House in Frogs Hollow Williamson Chong Architects

"The House in Frogs Hollow is a country retreat located on a long slope of the Niagara Escarpment overlooking Georgian Bay. The property is a collection of eroded clay hills and protected watershed zones blanketed with a dense field of hawthorn and native grasses. It is not picturesque, but tough and rather impenetrable."


Bin Thanh House in Vietnam.

Vo Trong Nghia Architects has completed ‘Binh Thanh House’, a residence which responds to the region’s tropical climate through its blurred division of internal and external space. Located in the center of Ho Chi Minh city, the house was designed for two families; a couple in their sixties and their son’s couple with a child.

Against a backdrop of this duality, the concept of the house is to accommodate two different lifestyles in a tropical climate; one is a natural and traditional lifestyle, utilizing natural lighting and ventilation, and the other is a modern and well-tempered lifestyle with mechanical equipments such as air-conditioners.
Spaces for modern lifestyle are allocated in three floating volumes wrapped by concrete pattern blocks. Between volumes are two in-between spaces covered by glasses and widely open to the exterior, where the residents enjoy their natural life with wind, sunlight, green and water.

Photography by Oki Hiroyuki

Clever Use of Space :Micro-loft in Manhattan


When it comes to small homes, it’s very important to be smart and creative. The hardest part is to provide an uncluttered environment and create as much space and storage as possible, so when I stumbled across this little gem I just had to share it with you all.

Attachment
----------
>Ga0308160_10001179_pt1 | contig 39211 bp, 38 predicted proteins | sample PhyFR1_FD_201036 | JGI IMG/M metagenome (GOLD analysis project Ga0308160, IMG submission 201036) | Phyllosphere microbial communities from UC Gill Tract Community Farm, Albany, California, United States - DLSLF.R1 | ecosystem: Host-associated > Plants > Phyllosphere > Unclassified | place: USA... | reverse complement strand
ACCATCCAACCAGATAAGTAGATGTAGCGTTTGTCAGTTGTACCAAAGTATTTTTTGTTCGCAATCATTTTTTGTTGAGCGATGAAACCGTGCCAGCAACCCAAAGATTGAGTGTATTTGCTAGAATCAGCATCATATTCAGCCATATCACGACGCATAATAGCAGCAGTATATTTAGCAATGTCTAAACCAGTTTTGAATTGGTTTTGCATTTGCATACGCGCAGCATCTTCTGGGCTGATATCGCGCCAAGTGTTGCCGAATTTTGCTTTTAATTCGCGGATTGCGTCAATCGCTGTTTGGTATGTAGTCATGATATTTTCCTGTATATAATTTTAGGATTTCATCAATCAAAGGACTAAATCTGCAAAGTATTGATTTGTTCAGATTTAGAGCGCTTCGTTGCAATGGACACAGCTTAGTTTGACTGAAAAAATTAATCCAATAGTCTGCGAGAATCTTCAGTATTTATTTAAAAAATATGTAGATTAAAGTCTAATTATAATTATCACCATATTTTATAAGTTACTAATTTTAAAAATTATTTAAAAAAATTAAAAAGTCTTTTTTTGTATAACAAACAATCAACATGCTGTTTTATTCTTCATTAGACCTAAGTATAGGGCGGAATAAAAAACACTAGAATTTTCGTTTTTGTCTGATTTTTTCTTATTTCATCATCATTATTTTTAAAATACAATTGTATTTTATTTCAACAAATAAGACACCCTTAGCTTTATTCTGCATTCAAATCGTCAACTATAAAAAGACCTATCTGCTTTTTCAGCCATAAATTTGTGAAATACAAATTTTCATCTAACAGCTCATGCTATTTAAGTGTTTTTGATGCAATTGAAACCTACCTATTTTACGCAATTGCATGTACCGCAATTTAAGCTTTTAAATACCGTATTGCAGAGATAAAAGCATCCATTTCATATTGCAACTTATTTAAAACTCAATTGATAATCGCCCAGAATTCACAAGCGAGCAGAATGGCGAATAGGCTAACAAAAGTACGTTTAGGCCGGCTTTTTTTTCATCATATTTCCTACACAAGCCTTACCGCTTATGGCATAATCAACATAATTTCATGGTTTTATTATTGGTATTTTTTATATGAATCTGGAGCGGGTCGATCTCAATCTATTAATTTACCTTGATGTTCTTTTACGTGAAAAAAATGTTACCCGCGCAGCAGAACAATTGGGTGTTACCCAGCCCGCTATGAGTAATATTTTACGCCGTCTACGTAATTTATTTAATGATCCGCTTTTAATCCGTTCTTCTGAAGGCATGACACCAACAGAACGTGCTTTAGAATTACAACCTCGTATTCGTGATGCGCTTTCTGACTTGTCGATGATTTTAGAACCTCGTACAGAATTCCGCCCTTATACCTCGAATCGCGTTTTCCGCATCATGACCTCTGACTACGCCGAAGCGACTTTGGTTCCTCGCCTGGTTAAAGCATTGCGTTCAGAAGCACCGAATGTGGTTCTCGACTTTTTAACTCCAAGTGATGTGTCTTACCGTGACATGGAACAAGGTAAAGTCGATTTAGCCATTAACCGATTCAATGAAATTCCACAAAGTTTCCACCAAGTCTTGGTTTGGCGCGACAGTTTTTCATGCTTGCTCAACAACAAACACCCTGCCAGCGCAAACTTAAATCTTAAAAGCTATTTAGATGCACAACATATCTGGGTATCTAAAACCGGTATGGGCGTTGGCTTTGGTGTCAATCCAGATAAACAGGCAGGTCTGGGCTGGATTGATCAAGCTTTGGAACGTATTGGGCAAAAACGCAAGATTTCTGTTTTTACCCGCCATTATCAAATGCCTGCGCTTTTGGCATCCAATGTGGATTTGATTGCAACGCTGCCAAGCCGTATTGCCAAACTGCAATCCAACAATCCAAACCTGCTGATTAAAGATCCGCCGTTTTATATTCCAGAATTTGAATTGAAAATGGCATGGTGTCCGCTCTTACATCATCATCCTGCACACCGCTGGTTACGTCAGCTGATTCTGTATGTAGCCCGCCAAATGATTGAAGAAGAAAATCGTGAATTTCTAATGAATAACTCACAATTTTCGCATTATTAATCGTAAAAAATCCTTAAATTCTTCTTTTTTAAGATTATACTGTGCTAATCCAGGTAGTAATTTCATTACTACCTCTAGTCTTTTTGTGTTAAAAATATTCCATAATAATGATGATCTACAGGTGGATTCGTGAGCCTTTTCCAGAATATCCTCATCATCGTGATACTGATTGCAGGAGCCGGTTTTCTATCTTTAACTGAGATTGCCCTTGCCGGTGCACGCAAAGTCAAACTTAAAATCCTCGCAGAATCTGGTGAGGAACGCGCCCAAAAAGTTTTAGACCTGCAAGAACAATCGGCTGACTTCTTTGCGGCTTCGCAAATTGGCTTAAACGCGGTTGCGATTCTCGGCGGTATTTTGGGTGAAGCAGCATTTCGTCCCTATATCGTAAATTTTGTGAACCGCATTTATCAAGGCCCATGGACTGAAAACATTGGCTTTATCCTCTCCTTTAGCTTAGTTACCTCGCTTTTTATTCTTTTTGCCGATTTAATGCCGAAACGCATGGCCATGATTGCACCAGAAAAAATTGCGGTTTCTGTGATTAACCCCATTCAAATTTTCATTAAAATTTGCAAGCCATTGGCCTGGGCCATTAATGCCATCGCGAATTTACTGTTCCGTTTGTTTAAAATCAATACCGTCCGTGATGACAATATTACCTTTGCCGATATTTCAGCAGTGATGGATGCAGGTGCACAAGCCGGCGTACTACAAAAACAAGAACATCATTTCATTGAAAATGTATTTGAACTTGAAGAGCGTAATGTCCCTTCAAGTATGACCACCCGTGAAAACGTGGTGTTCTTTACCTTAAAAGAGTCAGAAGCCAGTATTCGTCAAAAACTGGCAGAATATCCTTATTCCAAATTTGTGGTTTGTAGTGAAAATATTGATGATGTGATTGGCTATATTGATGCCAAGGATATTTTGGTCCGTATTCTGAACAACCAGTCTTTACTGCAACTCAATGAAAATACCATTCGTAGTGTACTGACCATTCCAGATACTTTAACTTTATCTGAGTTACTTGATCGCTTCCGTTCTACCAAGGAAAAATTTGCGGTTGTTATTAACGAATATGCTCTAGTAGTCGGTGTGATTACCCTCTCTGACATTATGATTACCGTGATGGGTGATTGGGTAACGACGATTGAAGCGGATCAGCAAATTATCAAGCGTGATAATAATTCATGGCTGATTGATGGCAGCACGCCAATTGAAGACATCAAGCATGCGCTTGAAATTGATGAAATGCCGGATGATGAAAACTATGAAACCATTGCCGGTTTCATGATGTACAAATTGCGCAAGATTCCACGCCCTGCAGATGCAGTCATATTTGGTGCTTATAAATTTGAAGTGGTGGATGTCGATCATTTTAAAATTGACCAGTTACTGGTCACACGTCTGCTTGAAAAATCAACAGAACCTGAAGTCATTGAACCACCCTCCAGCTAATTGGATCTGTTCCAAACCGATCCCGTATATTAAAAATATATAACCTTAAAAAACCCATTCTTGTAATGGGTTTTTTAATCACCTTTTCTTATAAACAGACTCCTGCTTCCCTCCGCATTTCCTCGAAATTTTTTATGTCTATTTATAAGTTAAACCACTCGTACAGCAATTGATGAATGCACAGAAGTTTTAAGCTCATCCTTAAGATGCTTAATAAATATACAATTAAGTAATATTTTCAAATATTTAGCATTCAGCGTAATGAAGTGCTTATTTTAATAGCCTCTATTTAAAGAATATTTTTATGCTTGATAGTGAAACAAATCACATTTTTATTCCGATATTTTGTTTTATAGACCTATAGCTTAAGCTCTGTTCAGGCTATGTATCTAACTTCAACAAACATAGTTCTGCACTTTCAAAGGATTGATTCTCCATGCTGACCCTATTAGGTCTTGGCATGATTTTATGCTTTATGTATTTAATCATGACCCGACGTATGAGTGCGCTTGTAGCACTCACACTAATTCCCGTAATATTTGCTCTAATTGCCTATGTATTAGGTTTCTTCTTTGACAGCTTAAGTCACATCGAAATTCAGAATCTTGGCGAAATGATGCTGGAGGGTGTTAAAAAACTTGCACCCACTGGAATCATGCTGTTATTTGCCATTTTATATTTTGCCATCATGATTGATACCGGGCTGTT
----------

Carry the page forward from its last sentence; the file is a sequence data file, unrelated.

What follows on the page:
By installing four “living platforms”, Specht Harpman turned what was essentially dead space into a really cool multi-level home that hides plenty of great storage. Read on for a tour!

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Towers Ben Marcin

"The Towers is a study of apartment high-rises and skyscrapers, taken from a distance and presented in such a way as to portray both a sense of human power and isolation. I climbed to the top levels of parking garages or walked out onto elevated freeways to position myself for some of these photographs.  At other times, I was able to establish a spot up to half a mile away although I don’t normally have that kind of space to work with. My attempt was to capture not only the architectural beauty of these structures but also their eerie impersonality when looked at from a certain vantage point - like honeycombs with their relentless patterns of steel and windows. I deliberately removed any traces of sky to emphasize the solitude of these buildings. Unlike the rural and row houses that I often photograph – where personality and individualism predominate – the urban towers exist at a kind of emotionless macro level, exuding a sense of awe; a world where hundreds, if not thousands, of people work and live."